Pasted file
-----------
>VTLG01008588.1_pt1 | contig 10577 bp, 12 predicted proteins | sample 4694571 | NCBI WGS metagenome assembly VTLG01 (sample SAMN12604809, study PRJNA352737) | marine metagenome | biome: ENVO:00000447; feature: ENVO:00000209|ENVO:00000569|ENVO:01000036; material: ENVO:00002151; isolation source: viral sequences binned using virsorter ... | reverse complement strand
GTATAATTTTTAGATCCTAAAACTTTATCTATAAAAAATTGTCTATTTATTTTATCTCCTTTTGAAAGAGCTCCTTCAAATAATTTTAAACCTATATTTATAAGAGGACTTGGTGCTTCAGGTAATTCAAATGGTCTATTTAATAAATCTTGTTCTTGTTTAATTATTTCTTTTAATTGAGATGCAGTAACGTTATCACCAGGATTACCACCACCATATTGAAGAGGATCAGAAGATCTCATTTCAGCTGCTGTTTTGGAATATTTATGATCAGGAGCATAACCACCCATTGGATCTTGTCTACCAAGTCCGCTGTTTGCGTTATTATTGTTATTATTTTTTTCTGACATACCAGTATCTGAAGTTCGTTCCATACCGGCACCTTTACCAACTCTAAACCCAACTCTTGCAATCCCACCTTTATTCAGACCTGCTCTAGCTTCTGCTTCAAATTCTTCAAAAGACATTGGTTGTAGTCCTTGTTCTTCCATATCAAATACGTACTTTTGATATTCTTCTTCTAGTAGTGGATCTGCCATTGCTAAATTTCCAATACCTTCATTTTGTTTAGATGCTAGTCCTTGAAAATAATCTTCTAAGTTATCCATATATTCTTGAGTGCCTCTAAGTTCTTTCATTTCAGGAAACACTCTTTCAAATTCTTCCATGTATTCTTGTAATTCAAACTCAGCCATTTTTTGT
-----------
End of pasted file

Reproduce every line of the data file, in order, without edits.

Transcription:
>VTLG01008588.1_pt1 | contig 10577 bp, 12 predicted proteins | sample 4694571 | NCBI WGS metagenome assembly VTLG01 (sample SAMN12604809, study PRJNA352737) | marine metagenome | biome: ENVO:00000447; feature: ENVO:00000209|ENVO:00000569|ENVO:01000036; material: ENVO:00002151; isolation source: viral sequences binned using virsorter ... | reverse complement strand
GTATAATTTTTAGATCCTAAAACTTTATCTATAAAAAATTGTCTATTTATTTTATCTCCTTTTGAAAGAGCTCCTTCAAATAATTTTAAACCTATATTTATAAGAGGACTTGGTGCTTCAGGTAATTCAAATGGTCTATTTAATAAATCTTGTTCTTGTTTAATTATTTCTTTTAATTGAGATGCAGTAACGTTATCACCAGGATTACCACCACCATATTGAAGAGGATCAGAAGATCTCATTTCAGCTGCTGTTTTGGAATATTTATGATCAGGAGCATAACCACCCATTGGATCTTGTCTACCAAGTCCGCTGTTTGCGTTATTATTGTTATTATTTTTTTCTGACATACCAGTATCTGAAGTTCGTTCCATACCGGCACCTTTACCAACTCTAAACCCAACTCTTGCAATCCCACCTTTATTCAGACCTGCTCTAGCTTCTGCTTCAAATTCTTCAAAAGACATTGGTTGTAGTCCTTGTTCTTCCATATCAAATACGTACTTTTGATATTCTTCTTCTAGTAGTGGATCTGCCATTGCTAAATTTCCAATACCTTCATTTTGTTTAGATGCTAGTCCTTGAAAATAATCTTCTAAGTTATCCATATATTCTTGAGTGCCTCTAAGTTCTTTCATTTCAGGAAACACTCTTTCAAATTCTTCCATGTATTCTTGTAATTCAAACTCAGCCATTTTTTGT